Photo: Seth Wenig/AP
The section of the Sackler family behind Purdue Pharma became known for its addictive opioid painkiller OxyContin, which destroyed countless lives in America, while the Sackler culture washed away the resulting colossal profits with presumptuous donations to museums. There was hardly a museum in any First World Capital that did not greet their narcissism with “Sackler’s Wing” or “Sackler’s Court”. Their story was first told in detail by New Yorker investigative journalist Patrick Radden Keefe in his book Empire of Pain.
Purdue’s terrifying genius lay not in science, pharmaceuticals or medicine – but in marketing. It wasn’t that they invented opioids; they have existed in various forms but have long been considered too dangerous for anyone other than the most extreme pain management or terminal palliative care; Purdue simply convinced the American medical profession to prescribe them in pill form for much less serious cases. Then the agony of the nation’s addiction was again transformed into prestige in the art world.
Now director Laura Poitras, whose film won the Golden Lion at last year’s Venice Film Festival, approaches this harrowing story from the point of view of the Sacklers’ most famous victim and unwitting beneficiary. Artist and photographer Nan Goldin has exhibited high-profile work in numerous galleries that won the Sackler Dollar. When she became addicted to OxyContin, Goldin decided to lead a direct action campaign, disrupting galleries including the Guggenheim and the Met with spectacular protests, dumping thousands of fake prescriptions into silenced gallery spaces, and throwing dozens of fake pill bottles into gushing fountains and water features. Protesters faced sinister campaigns of surveillance and intimidation that the Sacklers denied any knowledge of.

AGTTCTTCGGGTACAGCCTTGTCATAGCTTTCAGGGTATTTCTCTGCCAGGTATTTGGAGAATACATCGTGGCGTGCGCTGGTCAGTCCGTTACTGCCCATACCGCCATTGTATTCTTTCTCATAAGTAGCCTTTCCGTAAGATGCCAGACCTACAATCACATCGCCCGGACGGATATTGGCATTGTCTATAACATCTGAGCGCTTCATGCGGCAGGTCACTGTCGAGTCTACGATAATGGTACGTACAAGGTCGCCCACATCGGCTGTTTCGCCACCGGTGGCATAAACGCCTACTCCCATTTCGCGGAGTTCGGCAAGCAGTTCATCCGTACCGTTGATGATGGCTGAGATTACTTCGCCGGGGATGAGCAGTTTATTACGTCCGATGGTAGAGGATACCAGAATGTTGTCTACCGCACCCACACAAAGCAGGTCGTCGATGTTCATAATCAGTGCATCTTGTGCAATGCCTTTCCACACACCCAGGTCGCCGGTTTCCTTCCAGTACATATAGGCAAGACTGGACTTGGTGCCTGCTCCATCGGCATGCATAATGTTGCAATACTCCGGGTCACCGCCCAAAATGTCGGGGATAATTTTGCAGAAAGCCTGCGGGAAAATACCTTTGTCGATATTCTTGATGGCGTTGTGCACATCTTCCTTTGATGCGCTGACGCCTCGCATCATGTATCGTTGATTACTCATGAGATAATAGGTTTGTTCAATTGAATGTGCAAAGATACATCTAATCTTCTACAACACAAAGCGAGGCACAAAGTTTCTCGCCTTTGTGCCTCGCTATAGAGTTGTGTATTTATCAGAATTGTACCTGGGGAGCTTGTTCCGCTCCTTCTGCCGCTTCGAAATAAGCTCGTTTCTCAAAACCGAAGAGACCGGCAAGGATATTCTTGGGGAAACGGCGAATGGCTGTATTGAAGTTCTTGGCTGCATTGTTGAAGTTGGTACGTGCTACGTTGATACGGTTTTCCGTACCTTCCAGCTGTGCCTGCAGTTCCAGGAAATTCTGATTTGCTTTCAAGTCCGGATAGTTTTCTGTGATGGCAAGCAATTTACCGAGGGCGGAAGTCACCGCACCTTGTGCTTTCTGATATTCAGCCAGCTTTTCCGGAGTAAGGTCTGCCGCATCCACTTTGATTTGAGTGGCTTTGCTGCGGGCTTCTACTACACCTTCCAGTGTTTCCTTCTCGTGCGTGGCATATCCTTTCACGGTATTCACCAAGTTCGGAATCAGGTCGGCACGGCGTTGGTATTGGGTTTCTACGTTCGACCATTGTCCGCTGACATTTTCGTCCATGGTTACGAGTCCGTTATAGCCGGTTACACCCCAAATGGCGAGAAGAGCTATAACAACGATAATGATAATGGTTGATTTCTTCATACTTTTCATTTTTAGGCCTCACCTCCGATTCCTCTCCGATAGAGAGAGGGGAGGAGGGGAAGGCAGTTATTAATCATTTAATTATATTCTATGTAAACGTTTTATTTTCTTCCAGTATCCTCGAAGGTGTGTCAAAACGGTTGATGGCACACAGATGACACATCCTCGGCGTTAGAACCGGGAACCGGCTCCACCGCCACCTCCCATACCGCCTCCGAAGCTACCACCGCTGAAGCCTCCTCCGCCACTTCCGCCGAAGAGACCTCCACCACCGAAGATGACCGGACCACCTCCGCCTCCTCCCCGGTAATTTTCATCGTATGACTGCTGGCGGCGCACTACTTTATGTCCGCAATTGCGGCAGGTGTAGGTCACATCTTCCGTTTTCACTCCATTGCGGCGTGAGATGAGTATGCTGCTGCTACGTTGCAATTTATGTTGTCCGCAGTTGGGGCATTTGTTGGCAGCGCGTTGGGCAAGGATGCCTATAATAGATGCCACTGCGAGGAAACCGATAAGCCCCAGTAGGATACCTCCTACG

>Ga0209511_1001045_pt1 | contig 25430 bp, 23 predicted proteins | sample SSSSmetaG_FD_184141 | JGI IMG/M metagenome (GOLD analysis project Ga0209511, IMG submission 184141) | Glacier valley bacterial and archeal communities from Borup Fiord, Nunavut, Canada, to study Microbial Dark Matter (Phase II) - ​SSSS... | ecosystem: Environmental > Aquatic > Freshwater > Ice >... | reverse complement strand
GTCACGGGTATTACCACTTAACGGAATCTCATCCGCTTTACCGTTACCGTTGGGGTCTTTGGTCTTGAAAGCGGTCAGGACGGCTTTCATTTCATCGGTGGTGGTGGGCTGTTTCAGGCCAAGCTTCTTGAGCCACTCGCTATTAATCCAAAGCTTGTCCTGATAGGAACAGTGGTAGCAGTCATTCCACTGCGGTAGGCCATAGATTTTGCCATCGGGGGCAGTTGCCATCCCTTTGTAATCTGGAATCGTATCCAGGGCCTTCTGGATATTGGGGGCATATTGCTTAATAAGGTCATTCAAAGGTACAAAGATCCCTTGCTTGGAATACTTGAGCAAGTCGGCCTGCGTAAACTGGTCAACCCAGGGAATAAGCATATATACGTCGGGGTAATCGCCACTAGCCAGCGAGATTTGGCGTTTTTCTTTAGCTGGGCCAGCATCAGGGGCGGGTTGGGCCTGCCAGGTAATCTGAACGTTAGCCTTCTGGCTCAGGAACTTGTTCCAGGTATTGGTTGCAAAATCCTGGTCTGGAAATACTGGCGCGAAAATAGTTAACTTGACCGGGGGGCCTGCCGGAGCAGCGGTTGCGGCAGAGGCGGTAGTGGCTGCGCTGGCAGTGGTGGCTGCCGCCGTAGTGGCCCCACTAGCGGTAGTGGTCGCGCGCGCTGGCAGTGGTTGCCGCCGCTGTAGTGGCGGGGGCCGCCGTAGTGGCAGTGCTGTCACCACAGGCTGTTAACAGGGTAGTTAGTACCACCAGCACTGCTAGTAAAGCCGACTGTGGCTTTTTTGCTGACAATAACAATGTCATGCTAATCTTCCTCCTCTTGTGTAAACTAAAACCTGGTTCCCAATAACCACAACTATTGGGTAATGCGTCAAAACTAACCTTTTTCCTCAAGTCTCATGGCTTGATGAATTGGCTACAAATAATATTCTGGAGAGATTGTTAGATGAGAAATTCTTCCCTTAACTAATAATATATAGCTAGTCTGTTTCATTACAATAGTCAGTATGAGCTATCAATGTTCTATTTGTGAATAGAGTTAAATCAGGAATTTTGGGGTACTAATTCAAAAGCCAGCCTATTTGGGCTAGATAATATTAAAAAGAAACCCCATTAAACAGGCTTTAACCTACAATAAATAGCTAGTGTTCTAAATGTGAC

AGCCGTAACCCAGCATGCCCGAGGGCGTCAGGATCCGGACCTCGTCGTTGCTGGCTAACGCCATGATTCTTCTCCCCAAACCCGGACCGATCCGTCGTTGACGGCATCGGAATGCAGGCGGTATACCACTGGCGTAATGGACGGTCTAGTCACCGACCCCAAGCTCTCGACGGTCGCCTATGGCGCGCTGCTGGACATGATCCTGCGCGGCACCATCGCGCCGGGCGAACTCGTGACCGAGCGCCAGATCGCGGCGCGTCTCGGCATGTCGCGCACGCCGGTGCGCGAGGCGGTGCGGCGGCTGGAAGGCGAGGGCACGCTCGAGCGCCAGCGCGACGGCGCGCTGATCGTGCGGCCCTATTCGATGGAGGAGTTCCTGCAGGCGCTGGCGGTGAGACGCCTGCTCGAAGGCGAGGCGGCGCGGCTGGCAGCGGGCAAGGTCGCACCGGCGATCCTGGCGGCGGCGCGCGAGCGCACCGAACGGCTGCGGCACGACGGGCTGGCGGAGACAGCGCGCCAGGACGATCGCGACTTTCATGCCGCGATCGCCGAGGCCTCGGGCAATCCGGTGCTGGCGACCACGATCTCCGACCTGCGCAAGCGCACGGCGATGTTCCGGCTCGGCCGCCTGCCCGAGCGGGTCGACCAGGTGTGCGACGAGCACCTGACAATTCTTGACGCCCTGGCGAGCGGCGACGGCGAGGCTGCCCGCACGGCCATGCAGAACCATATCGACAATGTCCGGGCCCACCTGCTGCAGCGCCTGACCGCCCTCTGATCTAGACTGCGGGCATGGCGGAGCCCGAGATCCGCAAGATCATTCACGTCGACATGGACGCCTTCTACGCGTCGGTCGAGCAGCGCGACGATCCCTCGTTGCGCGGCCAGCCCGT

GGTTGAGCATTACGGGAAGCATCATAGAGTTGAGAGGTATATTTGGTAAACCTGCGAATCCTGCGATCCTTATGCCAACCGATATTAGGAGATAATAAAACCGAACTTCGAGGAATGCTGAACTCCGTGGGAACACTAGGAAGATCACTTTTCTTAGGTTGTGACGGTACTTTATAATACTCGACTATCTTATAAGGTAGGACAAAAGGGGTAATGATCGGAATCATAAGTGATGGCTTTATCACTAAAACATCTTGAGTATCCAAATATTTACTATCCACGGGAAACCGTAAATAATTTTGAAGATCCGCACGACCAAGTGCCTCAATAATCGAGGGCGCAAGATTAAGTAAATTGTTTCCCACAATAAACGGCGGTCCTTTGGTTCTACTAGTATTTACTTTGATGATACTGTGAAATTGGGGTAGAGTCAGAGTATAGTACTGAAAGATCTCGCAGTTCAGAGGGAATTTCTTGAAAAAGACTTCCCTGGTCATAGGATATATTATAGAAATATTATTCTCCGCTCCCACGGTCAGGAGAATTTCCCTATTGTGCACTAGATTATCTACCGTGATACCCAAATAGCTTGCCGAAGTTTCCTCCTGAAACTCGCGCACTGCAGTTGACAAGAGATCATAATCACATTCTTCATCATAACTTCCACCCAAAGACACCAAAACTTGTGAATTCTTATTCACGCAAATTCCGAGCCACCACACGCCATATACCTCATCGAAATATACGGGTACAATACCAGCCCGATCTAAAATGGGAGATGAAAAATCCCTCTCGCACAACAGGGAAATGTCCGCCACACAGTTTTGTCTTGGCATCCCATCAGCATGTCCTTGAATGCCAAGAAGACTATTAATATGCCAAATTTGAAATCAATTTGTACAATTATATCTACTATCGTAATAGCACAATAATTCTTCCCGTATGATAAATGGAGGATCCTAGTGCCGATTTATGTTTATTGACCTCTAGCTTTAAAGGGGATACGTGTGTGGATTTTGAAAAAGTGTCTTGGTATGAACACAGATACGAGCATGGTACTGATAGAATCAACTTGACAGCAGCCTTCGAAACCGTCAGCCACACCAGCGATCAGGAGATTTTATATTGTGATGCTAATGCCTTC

Poitras shows that these protests were truly Goldin’s great work of art: her whole life had led to this moment of passionate expression, this inspired situationist gesture that combined the personal with the political. OxyContin preyed on the restless and vulnerable, and Goldin’s family background was fraught with pain. The depressed older sister took her own life (title taken from a medical report that related her painful words about existence). Goldin herself was an abuse survivor and drug addict. Her brilliant and poignantly revealing photography and “slideshows” explored the world of underground artists and the LGBT community; she was inspired by filmmakers and inspired them in turn. The film Poitras is about her friendship with John Waters (but, oddly enough, not Jim Jarmusch, who is clearly visible in many shots). Poitras also makes no mention of Claire Denis, who dedicated her film Vendredi Soir to Goldin. Much of the 1980s Act Up campaign was documented by Goldin, which inspired her Sackler protests.
Related: Artist Nan Goldin On Addiction And Fighting The Sackler Dynasty: ‘I Wanted To Tell My Truth’
Her masterpiece has been unveiled in galleries around the world: the Pain Protests. Goldin’s Prescription Addiction Intervention Now campaign group carried out exciting, subversive guerrilla-style happenings that, of course, were documented on social media. The images she created and disseminated live were fascinating: confrontational art, protest art, autofictional art, all tied together in these events, which greatly embarrassed museums in removing Sackler’s name, and, perhaps more importantly, had pressure on the Sacklers to accept it more or less meekly. It’s sort of a happy ending: but Goldin shows that perhaps there’s always more bloodshed than beauty.
• All Beauty and Bloodshed hits UK cinemas on January 27th.